We went on to generate two eef1a2 mutant lines, Ins4 and Del2, using CRISPR/Cas9 genome editing. Our qPCR data showed a substantial decrease in eef1a2 expression in each of the two mutant lines with either of two sets of primers. This finding indicates that the mutant transcripts are likely targets of nonsense-mediated decay, suggesting that both the Ins4 and Del2 mutations are effectively null, since any remaining transcript would not encode a functional protein. Homozygous loss of eef1a2 was not lethal in either of our zebrafish mutant lines, in contrast with the situation in mice, which die before 4 weeks in the absence of eEF1A2. Adult homozygous Ins4 and Del2 mutants showed no obvious phenotypic abnormalities, were fertile and produced viable embryos. There are three immediate possible explanations for this discrepancy. Firstly the regenerative capacity of the zebrafish central nervous system could be masking any neurodegeneration. Secondly, it remains possible the Ins4 and Del2 mutants retain some degree of residual function of eef1a2. However, the consistency of the eef1a2 reduction observed with three different set of primers at different locations from the target site makes this explanation unlikely, and any protein produced from the residual transcripts would be so truncated that they would be highly unlikely to be functional. The third explanation, which seems most likely, is that there is functional redundancy as a result of the three additional eef1a genes which were found to be co-expressed with eef1a2 at the mRNA level. During the course of this work, Cao et al. [28] reported that knockdown of eef1a2 with morpholinos resulted in abnormal phenotypes including small head size, cardiac failure and skeletal muscle weakness in 2 dpf morphants. Since the development of efficient genome editing techniques in zebrafish it has been increasingly recognised that CRISPR-induced mutants can fail to replicate morpholino-induced phenotypes [2]. Cao et al. [28] did not investigate whether other eef1a gene(s) had been down-regulated by the morpholinos used, and it is thus likely that the phenotypes observed were not specific to eef1a2 but rather the combined effect of the knockdown of one or more of the other eef1a genes. Interestingly, a small head, which was one of the phenotypes observed in the eef1a2 morphants, was also reported in 2 dpf eef1a1l1 mutant recovered from a large retroviral-mediated insertional mutagenesis screen [30]. Although the phenotypes observed were consistent between different types of morpholinos, translational and splice-site targeting, it is still possible that they may have been the result of a common off-target toxic effect induced by both morpholinos. This type of situation has been demonstrated in the study by Robu et al. [40], who observed that these two different types of morpholinos induced off-target effects mediated through p53 activation in the zebrafish embryo. Furthermore, Kok et al. [2] showed that many morpholino-induced phenotypes in zebrafish, even those that could be rescued by co-injecting with the wild-type mRNA, were likely due to off-target effects and that off-target phenotypes induced by the use of morpholinos occurred much more frequently than was previously thought [2]. The discrepancy between our findings and those of Cao et al. [28] might be due to the different approaches used which in turn induced different responses to eef1a2 inactivation in zebrafish. Rossi et al. [3] demonstrated that genetically induced severe mutations resulted in compensatory upregulation of specific proteins which rescued the phenotypes observed. However, our qPCR results show that no up-regulation of any of the other eef1a genes occur at the mRNA level. Again, this is consistent with the idea of functional redundancy of eef1a genes as the most likely explanation for the lack of abnormalities after the loss of eef1a2 in Ins4 and Del2 mutant lines. In contrast with morpholinos, CRISPR/Cas9 has been shown to have negligible off-target effects in zebrafish. Using next-generation sequencing (NGS), Hruscha et al. [41] demonstrated that off-target effects were limited in founder fish. This study was small but was supported by another larger study [42] in which the target sites for five gRNAs targeted to different genes were analysed. One 3 base pair deletion was found, in only one of the 25 off-target loci tested [42]. The possibility of random off-target events occurring in the Ins4 and Del2 lines cannot be ruled out, but, the use of mutant fish starting from the F2 generation and resulting from an outcross of the F0 fish with wild-type fish should minimise the risks as off-target mutations should segregate away from the Del2 and Ins4 eef1a2 mutation [43]. Furthermore, the comparison of two independent mutations and the lack of any observable abnormalities suggest that off-target effects are not a concern.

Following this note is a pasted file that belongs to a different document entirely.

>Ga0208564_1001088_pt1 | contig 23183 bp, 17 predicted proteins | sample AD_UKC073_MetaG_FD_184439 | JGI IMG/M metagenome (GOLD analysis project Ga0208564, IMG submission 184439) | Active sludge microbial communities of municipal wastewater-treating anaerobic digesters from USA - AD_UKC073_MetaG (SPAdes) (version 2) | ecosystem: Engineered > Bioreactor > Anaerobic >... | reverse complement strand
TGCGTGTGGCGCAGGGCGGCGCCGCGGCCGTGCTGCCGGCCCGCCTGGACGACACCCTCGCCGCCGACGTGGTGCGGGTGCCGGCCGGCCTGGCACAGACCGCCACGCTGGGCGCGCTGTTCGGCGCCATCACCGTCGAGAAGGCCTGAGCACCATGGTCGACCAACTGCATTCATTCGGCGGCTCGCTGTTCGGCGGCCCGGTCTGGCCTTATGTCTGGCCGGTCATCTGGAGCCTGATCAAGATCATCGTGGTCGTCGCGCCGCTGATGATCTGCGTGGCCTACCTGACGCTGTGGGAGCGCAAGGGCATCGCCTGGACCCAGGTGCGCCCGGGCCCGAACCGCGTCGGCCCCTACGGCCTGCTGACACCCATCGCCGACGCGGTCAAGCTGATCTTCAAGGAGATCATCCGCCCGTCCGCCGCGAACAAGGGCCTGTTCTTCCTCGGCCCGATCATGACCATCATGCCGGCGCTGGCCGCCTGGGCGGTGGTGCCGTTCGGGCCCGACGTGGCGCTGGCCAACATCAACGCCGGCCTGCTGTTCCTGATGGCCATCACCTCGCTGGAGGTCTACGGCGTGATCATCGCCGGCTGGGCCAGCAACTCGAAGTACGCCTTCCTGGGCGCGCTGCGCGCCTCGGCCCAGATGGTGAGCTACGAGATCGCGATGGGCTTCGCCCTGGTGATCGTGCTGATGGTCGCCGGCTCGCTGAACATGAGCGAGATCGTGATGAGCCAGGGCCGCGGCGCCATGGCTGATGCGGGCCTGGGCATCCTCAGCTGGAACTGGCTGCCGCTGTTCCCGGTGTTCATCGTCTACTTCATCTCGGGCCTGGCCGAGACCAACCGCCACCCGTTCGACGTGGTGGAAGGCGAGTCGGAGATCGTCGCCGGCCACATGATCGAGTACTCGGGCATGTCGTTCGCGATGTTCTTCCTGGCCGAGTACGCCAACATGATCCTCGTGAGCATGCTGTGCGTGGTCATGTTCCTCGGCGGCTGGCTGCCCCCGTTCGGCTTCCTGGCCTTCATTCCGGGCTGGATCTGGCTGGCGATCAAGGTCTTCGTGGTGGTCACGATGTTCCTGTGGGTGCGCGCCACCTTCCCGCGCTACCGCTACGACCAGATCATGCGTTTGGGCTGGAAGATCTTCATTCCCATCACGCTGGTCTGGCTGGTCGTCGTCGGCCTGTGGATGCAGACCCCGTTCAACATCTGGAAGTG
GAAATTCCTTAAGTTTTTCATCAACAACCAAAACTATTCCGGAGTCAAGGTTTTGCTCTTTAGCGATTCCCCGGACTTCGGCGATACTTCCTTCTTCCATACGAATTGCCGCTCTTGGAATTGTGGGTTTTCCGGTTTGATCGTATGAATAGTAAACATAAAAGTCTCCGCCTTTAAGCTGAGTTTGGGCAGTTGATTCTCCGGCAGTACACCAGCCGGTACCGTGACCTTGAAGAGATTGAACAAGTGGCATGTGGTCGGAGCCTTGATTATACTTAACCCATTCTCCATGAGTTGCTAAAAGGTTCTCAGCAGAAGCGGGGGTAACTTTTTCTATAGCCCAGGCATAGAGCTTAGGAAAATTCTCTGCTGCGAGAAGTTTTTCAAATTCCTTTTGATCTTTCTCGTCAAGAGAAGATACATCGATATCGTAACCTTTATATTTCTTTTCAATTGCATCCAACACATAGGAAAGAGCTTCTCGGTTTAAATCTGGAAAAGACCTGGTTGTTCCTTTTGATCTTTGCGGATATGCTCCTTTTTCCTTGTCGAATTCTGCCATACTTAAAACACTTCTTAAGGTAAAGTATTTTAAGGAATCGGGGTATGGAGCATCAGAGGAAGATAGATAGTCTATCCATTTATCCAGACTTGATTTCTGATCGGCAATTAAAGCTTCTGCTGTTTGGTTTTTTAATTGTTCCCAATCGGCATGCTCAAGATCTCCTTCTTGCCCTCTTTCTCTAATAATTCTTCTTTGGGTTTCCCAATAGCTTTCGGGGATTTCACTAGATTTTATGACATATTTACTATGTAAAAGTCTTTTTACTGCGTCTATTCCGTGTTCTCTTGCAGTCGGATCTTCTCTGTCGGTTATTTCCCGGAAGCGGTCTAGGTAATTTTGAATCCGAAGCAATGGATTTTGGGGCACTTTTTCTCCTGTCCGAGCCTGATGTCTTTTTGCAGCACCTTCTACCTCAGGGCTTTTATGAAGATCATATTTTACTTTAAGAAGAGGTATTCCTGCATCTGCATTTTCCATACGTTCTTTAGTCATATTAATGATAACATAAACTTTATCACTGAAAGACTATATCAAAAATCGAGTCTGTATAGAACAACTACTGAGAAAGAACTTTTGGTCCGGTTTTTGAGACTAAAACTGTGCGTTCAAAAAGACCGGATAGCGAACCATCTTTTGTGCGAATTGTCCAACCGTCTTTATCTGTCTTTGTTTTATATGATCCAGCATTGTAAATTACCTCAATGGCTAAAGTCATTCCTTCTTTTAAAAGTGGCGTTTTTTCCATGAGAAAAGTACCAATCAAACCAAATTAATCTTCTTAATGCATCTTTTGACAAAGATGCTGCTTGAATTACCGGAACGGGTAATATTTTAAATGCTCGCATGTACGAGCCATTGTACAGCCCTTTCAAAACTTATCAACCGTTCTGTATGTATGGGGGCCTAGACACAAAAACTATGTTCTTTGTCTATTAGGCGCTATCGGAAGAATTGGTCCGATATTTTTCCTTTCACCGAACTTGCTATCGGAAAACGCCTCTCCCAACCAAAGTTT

Overall, our results suggest that ablating the expression of eEF1A2 in zebrafish is unlikely to provide a model system to study disease-causing loss-of-function mutations. However, if the epilepsy-causing missense mutations seen in humans in fact represent a toxic gain of function, our new Del2 and Ins4 lines could provide an important resource in which to test the effects of expression of mutant eEF1A2 in the form of human mRNA.

Acknowledgements

We are grateful to staff of the MRC HGU zebrafish facility for their technical support, Witold Rybski for assistance with the microinjection and zebrafish dissection training, Zhiqiang Zeng for his kind gift of Cas9 mRNA, Liz Patton group for their kind support and helpful advice and Dr. Jorge Del-Pozo for help and advice on histology.

Competing Interests

The authors declare that there are no competing interests associated with the manuscript.

Funding

This work was supported by the PRESSID Scholarship (to N.J.I.).

Author Contribution

N.J.I. designed and executed experiments and co-wrote the manuscript. D.C.S. carried out the bioinformatic analysis. C.M.A. designed experiments and co-wrote the manuscript.

Data availability

The authors state that all data necessary for confirming the conclusions presented in the article are represented fully within the article. All fish lines and plasmids are available upon request.

Abbreviations

     
  • Del2

    2-base pair deletion

  •  
  • dpf

    days post-fertilisation

  •  
  • eEF1A2

    translation elongation factor 1A2

  •  
  • GFAP

    glial fibrillary acidic protein

  •  
  • hpf

    hours post-fertilisation

  •  
  • Ins4

    4-base pair insertion

  •  
  • qRT-PCR

    quantitative real-time PCR

  •  
  • RIPA

    Radioimmunoprecipitation assay

  •  
  • sgRNA

    single guide RNA

  •  
  • TBST

    TBS-0.1% Tween 20

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Author notes

*

Present address: ACS International Ltd., Begbroke House, Wallbrook Court, North Hinksey Lane, Oxford OX2 0QS, United Kingdom

This is an open access article published by Portland Press Limited on behalf of the Biochemical Society and distributed under the Creative Commons Attribution License 4.0 (CC BY).

Supplementary data